I love baseball.
My dad loves baseball even more than I do.
That’s where this story begins…and ends. It’s what this story is all about. Baseball.
The American Game.
The Great American Game…
Well, maybe it’s about more than that. It’s about fathers and sons.
Continue reading “Is This?”
Sometimes we think we know the answers. Sometimes we are asked to tell the answers. Sometimes we think that we probably know everything.
But, many times we don’t know the answers.
And, often times the people we think we are telling the answers to actually have better knowledge than we do.
I’m just glad that sometimes (certainly not always), sometimes, I have the good sense to actually listen to those whom I am trying to teach.
Continue reading “Learning to Appreciate”
A few months ago, I shared how people who I will never know might be impacted by the words I read from my basement in the early hours before school each day. I read a health report and share words of inspiration for a radio show in the Wilkes-Barre, Pennsylvania area.
As a high school kid, when I dreamed of being a radio announcer, I thought I’d be doing things a little differently than what I’m doing now. I also thought that if I was on the radio, I’d be talking about baseball – especially the Yankees.
Continue reading “Radio Star II”
“Is this Heaven?”
from Field of Dreams
There is a Heaven. I know it absolutely. I have been there.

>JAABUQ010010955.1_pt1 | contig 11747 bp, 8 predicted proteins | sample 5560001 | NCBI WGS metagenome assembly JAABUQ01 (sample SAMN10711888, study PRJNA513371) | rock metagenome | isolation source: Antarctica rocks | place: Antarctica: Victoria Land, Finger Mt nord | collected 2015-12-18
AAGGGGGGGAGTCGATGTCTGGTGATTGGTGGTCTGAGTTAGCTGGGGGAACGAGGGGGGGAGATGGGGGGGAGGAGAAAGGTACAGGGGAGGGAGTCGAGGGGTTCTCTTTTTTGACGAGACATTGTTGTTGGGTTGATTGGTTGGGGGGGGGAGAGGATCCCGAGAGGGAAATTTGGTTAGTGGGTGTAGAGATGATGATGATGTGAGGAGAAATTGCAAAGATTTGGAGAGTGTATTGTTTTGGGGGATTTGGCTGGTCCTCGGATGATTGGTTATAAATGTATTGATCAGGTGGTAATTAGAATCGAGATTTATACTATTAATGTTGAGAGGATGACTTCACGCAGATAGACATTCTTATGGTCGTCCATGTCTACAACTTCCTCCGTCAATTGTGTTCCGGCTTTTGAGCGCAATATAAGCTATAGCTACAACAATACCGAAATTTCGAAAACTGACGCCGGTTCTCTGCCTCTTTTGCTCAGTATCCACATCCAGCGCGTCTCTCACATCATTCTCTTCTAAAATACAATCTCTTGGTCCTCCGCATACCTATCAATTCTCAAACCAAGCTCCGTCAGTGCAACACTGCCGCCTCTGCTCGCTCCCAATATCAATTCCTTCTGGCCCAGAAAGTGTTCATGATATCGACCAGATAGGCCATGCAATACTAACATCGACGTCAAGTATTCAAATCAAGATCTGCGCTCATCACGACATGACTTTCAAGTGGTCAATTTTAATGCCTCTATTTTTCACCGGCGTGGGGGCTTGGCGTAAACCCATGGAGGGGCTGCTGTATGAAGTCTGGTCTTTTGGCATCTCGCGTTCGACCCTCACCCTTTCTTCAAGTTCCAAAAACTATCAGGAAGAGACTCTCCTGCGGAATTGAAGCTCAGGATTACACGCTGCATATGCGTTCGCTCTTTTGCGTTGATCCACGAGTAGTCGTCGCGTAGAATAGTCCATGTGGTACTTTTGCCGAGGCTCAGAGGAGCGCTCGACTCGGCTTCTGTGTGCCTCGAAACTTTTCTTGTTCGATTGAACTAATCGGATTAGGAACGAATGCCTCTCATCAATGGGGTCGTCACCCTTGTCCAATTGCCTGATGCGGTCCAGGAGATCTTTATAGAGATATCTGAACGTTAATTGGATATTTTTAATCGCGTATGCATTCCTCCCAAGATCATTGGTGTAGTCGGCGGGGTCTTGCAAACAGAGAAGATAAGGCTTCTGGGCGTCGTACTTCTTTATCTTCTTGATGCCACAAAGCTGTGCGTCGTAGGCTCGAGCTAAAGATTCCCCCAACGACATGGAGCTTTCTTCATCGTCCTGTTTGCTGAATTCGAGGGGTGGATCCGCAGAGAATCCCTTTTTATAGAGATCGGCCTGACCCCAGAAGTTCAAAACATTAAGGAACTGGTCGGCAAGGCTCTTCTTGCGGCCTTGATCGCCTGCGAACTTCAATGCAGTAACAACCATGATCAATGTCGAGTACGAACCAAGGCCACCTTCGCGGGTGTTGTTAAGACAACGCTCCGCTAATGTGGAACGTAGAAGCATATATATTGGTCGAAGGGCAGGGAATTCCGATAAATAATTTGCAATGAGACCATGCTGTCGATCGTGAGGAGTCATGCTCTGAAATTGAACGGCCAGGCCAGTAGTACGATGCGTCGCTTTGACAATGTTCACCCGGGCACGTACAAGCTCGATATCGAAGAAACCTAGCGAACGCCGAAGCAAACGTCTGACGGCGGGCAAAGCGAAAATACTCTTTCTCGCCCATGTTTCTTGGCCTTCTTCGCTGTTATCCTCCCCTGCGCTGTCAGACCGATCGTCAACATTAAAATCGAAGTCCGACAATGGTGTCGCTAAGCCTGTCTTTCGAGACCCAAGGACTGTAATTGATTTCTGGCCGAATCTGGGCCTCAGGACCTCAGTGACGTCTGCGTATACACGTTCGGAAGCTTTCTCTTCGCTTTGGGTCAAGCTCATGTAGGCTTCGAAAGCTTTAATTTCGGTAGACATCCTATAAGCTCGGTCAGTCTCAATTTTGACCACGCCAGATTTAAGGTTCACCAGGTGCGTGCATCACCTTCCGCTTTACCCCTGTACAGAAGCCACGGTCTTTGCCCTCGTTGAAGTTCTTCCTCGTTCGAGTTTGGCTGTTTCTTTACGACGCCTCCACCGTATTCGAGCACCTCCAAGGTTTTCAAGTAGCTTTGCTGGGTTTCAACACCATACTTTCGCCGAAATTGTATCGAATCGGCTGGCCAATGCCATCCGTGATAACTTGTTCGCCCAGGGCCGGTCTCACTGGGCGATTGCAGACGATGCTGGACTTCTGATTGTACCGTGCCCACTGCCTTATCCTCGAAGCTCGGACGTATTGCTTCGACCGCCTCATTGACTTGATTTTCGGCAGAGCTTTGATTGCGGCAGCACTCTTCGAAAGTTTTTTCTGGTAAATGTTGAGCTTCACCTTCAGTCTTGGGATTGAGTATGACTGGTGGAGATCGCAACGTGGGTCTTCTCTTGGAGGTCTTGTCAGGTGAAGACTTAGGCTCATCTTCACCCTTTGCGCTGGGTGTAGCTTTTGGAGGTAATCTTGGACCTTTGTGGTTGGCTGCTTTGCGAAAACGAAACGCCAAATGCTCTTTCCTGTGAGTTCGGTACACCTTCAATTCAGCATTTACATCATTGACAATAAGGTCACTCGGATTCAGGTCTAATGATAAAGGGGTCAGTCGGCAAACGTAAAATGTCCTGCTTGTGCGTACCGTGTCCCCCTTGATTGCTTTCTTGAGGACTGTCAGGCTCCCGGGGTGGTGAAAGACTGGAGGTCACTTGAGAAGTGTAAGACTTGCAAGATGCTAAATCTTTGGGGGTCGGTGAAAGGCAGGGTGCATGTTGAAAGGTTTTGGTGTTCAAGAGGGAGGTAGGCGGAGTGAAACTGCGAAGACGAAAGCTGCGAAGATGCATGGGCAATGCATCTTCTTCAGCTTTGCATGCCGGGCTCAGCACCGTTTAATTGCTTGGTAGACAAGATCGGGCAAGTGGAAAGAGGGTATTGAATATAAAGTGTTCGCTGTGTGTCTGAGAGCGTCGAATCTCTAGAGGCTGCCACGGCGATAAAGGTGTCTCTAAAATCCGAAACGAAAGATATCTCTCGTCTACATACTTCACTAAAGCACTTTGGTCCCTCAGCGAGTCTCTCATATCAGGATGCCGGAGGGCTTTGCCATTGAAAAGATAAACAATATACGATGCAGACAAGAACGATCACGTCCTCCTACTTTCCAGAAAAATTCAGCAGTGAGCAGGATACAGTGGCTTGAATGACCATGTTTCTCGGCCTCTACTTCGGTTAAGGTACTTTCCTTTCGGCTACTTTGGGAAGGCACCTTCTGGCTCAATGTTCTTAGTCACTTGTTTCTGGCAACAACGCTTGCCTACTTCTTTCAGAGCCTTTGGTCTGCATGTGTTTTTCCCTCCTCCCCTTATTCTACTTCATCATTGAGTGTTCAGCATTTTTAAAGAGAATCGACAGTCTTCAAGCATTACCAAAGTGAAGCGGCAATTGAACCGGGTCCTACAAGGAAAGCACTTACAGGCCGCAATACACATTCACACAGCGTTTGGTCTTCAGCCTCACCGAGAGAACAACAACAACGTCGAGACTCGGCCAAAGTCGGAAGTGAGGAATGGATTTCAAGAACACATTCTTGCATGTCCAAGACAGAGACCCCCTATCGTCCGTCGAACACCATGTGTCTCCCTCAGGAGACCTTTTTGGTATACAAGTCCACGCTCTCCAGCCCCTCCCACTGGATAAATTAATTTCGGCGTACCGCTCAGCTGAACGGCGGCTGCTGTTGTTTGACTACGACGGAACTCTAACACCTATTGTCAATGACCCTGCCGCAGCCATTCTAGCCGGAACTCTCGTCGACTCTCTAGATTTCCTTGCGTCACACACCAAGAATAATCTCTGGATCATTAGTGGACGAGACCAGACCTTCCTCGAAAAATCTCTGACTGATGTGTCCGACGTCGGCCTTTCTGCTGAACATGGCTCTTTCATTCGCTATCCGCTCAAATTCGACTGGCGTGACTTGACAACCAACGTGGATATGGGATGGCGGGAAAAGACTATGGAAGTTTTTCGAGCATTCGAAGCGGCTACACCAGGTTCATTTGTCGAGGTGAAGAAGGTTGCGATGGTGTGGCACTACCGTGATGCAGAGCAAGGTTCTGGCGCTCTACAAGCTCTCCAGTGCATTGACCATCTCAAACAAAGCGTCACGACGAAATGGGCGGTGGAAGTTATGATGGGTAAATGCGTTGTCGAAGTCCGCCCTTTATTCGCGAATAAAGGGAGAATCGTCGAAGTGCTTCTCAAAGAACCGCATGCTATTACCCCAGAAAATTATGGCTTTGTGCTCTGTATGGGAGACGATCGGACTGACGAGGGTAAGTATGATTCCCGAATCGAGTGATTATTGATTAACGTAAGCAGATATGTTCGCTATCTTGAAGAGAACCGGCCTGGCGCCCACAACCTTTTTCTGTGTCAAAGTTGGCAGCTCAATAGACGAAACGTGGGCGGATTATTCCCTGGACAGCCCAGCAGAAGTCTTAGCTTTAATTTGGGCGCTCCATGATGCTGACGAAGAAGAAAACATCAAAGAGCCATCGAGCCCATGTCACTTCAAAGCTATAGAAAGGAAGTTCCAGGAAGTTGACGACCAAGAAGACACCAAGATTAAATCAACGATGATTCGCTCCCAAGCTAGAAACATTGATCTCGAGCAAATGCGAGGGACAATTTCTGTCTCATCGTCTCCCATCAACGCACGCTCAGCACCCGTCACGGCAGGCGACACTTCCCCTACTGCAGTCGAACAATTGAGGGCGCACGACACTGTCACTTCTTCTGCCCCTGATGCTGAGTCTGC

Now, to be clear, I haven’t been to that Heaven, just one that, to me at least, might be awfully close.
There is a God. I also know this absolutely. God played a big role in making my trip to Heaven a reality.
A few years ago I traveled to the legendary Field of Dreams in Dyersville, Iowa to have a catch with my dad. I have often shared the story of how that trip came to be. I wrote about it and have put it on both of my blogs. The story has been published as part the book Impossible is an Illusion. Titled “Is This?” it might be my most widely read piece (to date). Many people, including a number of prominent authors and, I’m pretty certain about this, the President of the Baseball Hall-of-Fame have read that story.
But, I have never told the story about what happened on those magical days in Iowa in 2016 with my dad and my mom. I shared all about our decision to go there, but I’ve never told the tale of the wonderful memories we created on a little baseball field in the middle of nowhere.
This, then, is that story…
Continue reading “It Is!”
The following passage come from my acclaimed book Impossible is an Illusion.
Alex Semendinger is a great kid. All the Semendinger boys are great kids. (Of course, I may be little biased in my assessment.)
Although Alex has many great attributes – he is kind, understanding, funny, smart, hard working, focused – as he grew up, organization was not one of them.
“Alex, is your room clean?” was an often-heard question in the Semendinger house. The follow-up answer, “Yes” also led to an interesting dynamic. Alex’s definition of clean, and my definition of clean, were not the same thing.
Growing up, Alex loved marbles. As marbles seemed to be a frequently gifted item, I believe there was a time when he possessed no fewer than 45,765 marbles. Alex’s collection contained marbles of various shapes, designs, and colors. Cats-eyes, agates, onionskins, alleys, solids, micas, and peppermint swirls, he had them all. It was an impressive array of marbles.
Continue reading “Marbles”